Toward the end of the semester, the children were asked to integrate other literature that they read in their Judaic and General Studies classrooms. They were asked to compare a Hebrew Tal-Am book about the story of Francis Bok, a modern day slave, escaping from Sudan and Anne Marie in Number of the Stars. The children wrote about a challenge that the characters overcame and what helped them overcome those obstacles. Some were asked to also include what obstacles, if any, they or a family member may have overcome and how.
At the end of the year, after the writing assignment, the fourth graders completed their final activity for the year which was a concluding survey. Answers from the concluding survey highlighted the importance of the work that we did.
As the project unfolded, we continuously collected student work. We also documented their experiences, thoughts and opinions through writing samples, worksheets, and by using video recordings and photographs.
We kept everyone informed through regular meetings and email correspondence with our colleagues and administrators. Faculty was also updated during scheduled Faculty development sessions.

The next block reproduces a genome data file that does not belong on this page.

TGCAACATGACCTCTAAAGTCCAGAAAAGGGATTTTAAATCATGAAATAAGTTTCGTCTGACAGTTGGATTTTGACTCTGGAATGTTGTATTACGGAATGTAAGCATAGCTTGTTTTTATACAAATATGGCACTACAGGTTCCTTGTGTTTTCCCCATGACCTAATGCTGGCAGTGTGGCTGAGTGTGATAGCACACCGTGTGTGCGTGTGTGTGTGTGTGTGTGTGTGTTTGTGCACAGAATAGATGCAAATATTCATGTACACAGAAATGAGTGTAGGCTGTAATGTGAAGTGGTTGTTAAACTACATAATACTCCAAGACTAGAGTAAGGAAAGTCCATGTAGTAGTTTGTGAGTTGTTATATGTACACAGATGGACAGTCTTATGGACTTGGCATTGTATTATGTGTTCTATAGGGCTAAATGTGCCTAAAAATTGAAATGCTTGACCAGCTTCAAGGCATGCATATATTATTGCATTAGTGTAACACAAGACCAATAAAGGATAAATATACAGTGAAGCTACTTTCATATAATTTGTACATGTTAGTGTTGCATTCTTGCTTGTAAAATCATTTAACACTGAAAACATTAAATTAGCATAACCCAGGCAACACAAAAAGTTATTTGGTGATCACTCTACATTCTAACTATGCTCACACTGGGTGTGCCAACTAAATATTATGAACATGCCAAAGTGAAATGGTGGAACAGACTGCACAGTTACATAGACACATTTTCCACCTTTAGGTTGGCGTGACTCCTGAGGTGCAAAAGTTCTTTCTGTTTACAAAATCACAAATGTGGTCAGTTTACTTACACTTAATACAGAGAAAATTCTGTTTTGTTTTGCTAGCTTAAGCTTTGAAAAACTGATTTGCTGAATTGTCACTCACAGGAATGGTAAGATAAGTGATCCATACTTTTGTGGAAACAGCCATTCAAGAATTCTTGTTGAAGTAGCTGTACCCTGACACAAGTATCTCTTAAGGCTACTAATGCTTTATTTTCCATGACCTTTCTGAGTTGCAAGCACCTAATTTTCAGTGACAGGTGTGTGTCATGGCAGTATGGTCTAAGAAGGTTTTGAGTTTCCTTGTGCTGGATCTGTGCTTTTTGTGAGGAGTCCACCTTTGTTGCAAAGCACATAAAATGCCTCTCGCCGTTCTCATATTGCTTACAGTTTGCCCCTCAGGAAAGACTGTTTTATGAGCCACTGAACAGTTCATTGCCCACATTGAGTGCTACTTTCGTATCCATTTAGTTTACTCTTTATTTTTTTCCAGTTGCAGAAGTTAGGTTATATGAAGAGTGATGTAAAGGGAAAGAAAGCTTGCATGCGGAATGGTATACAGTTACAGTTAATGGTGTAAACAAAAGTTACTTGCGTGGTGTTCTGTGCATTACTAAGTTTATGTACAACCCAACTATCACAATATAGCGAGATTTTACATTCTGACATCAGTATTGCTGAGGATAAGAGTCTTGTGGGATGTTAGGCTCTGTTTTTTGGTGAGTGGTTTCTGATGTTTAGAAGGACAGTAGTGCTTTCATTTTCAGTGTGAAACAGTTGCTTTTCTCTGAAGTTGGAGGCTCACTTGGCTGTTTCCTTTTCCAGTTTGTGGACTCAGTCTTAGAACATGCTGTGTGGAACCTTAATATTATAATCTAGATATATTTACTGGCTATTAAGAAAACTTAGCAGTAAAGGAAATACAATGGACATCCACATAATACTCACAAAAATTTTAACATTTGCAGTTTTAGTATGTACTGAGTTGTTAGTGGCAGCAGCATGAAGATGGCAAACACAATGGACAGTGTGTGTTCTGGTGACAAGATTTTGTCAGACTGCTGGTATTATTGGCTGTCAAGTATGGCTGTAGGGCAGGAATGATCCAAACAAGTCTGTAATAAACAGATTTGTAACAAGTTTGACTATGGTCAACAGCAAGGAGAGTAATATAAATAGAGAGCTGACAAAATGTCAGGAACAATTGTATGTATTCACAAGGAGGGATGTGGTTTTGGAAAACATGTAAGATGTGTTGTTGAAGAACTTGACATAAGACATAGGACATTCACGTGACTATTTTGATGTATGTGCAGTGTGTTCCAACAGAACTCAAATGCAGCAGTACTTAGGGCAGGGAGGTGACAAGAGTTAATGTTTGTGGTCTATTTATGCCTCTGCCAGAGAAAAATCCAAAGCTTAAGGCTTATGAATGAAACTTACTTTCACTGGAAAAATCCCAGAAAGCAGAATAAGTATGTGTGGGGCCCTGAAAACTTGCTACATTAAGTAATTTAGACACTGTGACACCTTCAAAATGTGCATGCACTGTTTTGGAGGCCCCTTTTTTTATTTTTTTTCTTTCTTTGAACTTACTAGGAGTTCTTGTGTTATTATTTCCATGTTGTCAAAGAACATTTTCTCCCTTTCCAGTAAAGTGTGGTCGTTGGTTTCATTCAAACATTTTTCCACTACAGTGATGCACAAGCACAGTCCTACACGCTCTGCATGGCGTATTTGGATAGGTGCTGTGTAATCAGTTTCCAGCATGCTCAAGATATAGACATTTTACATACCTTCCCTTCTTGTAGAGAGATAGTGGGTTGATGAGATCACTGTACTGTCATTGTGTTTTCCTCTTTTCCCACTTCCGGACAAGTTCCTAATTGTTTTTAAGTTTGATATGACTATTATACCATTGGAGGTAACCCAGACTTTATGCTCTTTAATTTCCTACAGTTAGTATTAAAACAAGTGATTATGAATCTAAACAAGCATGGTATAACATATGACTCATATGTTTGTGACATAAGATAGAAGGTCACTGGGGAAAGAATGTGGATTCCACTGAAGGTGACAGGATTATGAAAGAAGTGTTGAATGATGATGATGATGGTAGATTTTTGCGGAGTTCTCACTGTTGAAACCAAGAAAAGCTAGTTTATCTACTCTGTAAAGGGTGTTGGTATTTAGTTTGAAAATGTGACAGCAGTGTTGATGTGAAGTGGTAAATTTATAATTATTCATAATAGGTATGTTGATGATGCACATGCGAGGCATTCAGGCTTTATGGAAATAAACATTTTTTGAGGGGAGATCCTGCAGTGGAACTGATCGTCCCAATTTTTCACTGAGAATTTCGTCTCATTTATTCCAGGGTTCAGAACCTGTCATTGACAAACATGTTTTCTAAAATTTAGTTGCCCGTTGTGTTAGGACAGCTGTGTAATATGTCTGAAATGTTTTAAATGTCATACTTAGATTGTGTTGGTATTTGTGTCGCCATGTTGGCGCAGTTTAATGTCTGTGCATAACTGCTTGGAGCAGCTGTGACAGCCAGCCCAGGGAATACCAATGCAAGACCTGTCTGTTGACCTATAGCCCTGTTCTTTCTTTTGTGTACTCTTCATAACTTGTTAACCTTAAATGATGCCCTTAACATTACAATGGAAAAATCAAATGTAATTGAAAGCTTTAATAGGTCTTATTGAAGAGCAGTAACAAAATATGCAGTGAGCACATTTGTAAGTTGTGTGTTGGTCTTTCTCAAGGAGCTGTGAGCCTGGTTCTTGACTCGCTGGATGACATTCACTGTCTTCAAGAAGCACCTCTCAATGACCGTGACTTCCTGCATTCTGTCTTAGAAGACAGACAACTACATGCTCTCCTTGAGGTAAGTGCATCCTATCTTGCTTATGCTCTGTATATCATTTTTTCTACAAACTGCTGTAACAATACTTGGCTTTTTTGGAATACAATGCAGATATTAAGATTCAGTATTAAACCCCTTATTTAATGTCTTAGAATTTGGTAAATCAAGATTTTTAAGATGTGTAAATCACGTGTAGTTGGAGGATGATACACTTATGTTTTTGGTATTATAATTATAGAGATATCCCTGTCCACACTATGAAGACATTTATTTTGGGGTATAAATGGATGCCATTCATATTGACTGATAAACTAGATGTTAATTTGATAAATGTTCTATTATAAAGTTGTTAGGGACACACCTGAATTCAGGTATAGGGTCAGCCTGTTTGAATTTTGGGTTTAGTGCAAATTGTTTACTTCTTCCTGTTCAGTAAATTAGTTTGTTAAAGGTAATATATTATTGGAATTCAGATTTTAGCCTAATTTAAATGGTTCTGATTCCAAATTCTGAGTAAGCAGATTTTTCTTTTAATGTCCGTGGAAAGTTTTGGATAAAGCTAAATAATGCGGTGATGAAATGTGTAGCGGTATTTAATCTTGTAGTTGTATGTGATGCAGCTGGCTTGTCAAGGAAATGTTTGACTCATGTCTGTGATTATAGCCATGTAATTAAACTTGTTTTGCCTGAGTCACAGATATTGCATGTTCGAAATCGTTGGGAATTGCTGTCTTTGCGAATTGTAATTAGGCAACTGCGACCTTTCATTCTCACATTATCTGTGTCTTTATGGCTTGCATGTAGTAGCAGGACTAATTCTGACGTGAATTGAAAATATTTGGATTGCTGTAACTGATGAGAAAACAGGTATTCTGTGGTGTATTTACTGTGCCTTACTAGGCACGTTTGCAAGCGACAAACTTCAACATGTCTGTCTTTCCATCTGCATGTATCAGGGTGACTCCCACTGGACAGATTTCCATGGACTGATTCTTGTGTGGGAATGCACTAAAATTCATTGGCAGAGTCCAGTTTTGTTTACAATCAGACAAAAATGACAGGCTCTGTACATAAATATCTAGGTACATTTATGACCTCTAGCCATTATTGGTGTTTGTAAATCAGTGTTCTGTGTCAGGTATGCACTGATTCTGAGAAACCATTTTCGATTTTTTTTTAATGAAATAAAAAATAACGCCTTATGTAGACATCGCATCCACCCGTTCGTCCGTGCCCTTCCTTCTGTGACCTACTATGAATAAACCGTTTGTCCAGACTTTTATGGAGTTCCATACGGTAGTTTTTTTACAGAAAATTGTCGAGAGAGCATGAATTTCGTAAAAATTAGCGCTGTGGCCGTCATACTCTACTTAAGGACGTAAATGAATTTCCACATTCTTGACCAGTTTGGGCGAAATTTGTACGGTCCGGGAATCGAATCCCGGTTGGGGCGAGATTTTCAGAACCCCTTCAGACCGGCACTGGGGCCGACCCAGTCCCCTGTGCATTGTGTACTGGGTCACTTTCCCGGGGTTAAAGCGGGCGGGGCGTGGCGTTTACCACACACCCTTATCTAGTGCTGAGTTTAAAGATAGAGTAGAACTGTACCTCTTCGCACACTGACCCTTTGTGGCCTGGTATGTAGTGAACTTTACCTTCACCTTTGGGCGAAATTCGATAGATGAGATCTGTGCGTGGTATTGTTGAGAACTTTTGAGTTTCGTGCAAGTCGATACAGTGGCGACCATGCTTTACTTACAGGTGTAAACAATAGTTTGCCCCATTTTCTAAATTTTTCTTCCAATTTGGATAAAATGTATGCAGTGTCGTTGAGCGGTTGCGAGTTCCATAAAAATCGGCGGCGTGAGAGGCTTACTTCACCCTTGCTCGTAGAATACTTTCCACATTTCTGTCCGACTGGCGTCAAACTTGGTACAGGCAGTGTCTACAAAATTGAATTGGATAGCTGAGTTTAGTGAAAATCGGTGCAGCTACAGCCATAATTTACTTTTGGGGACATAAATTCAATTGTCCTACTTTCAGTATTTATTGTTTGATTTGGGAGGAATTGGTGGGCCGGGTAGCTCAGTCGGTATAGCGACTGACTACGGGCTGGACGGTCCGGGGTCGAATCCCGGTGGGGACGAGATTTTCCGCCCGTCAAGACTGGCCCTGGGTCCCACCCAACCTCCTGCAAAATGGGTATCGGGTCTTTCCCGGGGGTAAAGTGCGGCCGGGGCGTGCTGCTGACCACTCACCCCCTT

Our principal and other school administrators felt that our initiative had a great impact on school culture and student learning. Rabbi Koslowe shared his thoughts about our initiative and also shared our initiative with the Board of Directors and with parents. Feedback was given by teachers and administrators. This initiative was successfully implemented and very well received. We are currently in our second year and looking forward to refining and expanding our program based on the wonderful feedback and observations from our first year.
Tali currently teaches 2nd grade Hebrew and Judaic Studies at the Ramaz Lower School in NYC. She has also taught in 1st, 3rd and 4th grades. She has been an educator at Ramaz for 20 years. She grew up in Syracuse, NY and currently lives in Scarsdale, NY. She has two children who also attend Ramaz.
Tami has been an educator for 21 years at the Ramaz Lower School in NYC. She has taught 3rd and 4th grade Judaic Studies and has been a teacher mentor. She lives in New Jersey with her husband and three children. Her three children are students at Ramaz.